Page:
Former president of Chad Hissène Habré [BBC profile] will begin his appeal [press release, in French] on Monday against the life sentence and fines imposed on him this past summer by the Extraordinary African Chambers [official website], a body created by Senegal and the African Union. He was found guilty of sex slavery, rape and the killings of an estimated 40,000 people during his rule from 1982 to 1990 and was ordered to repay $33,000 to each victim who suffered during his presidency.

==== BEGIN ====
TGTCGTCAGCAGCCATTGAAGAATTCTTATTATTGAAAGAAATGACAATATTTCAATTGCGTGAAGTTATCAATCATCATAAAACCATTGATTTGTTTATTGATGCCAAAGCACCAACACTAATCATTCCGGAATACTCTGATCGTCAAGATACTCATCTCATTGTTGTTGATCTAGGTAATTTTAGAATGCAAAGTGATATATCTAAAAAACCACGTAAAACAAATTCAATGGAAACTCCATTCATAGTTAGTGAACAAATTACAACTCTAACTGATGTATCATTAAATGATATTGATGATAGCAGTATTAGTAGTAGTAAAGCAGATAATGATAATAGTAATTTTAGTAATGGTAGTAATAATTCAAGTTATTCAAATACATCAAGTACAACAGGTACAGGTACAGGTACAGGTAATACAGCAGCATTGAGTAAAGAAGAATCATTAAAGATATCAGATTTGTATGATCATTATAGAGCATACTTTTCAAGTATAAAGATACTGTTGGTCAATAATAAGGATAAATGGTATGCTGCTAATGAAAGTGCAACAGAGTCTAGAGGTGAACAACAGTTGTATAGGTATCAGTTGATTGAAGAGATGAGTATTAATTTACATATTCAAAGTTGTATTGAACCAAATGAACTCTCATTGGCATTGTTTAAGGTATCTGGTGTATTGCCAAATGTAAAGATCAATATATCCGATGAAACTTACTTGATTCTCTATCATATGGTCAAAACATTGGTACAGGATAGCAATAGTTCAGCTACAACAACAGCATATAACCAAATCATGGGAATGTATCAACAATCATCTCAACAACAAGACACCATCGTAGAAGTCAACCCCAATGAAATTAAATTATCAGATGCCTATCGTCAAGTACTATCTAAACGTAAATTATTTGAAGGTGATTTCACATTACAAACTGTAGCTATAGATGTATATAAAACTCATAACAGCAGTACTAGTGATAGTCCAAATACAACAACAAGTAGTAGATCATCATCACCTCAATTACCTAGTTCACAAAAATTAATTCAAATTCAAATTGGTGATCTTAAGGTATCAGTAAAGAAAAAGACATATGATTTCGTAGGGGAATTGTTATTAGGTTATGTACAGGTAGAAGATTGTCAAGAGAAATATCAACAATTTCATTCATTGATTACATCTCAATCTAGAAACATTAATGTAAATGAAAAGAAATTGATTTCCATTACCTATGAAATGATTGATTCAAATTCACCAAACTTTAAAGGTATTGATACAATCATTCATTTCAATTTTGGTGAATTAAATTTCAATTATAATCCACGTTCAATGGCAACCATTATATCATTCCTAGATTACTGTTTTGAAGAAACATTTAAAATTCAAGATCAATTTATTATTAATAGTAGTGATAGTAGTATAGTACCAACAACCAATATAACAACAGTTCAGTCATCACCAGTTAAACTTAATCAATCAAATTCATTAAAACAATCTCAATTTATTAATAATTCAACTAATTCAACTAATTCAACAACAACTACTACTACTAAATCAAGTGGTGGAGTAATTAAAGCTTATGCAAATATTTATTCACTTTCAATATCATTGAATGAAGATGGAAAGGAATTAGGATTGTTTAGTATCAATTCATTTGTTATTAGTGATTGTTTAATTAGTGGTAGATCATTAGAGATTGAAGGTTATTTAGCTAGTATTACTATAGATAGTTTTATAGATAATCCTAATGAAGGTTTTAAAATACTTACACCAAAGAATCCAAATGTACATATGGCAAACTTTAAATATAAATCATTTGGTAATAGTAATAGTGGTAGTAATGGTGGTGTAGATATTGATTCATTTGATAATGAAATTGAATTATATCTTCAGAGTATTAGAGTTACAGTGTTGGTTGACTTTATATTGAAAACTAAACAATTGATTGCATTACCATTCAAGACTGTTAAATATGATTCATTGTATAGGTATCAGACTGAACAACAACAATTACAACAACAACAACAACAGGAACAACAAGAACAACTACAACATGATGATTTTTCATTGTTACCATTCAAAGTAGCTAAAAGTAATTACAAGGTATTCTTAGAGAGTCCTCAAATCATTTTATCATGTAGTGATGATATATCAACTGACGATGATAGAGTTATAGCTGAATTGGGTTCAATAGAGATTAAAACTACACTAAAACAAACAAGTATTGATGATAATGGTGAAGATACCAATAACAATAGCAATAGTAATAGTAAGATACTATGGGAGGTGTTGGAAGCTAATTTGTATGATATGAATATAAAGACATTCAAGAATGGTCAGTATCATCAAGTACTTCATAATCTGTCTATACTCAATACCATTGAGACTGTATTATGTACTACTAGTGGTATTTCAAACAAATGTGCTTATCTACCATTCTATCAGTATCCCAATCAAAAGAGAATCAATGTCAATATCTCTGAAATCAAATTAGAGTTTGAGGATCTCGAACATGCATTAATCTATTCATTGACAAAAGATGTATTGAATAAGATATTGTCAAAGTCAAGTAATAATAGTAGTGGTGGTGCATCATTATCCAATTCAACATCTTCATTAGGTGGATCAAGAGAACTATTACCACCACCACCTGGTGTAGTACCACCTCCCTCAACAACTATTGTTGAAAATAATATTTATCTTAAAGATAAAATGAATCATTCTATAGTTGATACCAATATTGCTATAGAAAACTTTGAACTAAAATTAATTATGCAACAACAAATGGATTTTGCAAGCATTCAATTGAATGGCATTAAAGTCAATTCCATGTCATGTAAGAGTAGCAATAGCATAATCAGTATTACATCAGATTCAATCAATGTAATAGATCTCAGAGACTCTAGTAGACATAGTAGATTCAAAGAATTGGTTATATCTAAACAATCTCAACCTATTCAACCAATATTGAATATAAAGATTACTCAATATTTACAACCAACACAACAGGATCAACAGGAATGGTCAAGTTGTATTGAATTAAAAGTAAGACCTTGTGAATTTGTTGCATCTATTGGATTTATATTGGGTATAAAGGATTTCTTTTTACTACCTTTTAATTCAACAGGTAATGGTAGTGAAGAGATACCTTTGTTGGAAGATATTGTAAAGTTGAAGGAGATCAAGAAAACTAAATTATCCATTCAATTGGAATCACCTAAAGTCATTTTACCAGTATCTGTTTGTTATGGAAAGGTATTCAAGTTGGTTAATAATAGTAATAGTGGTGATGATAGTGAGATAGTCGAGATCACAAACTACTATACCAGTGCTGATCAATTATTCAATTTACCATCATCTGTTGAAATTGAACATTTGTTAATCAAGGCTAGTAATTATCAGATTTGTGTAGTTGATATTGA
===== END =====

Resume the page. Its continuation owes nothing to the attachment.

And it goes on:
Habré, who fled to Senegal after being deposed in 1990, was indicted [JURIST report] by the Extraordinary African Chambers in July 2013 and placed in pretrial detention. In September 2015 the former leader was carried into court [JURIST report] by masked security agents following his refusal to participate in his own trial. In July 2015 the Extraordinary African Chambers in Senegal suspended [JURIST report] his trial on charges of crimes against humanity, torture and war crimes, reportedly due to the need for court appointed lawyers to prepare the former leader’s defense. In March 2015 a criminal court in Chad sentenced [JURIST report] Habré-era police officers to prison tor torture. In 2013 more than 1,000 victims filed for civil party status, asking the Extraordinary African Chambers to officially recognize them as parties with an interest in the matter. The African Union began talks with Senegal to come up with a plan for Habré’s trial after the International Court of Justice ruled [JURIST report] in July 2012 that Senegal must either try Habré promptly or extradite him to Belgium for trial.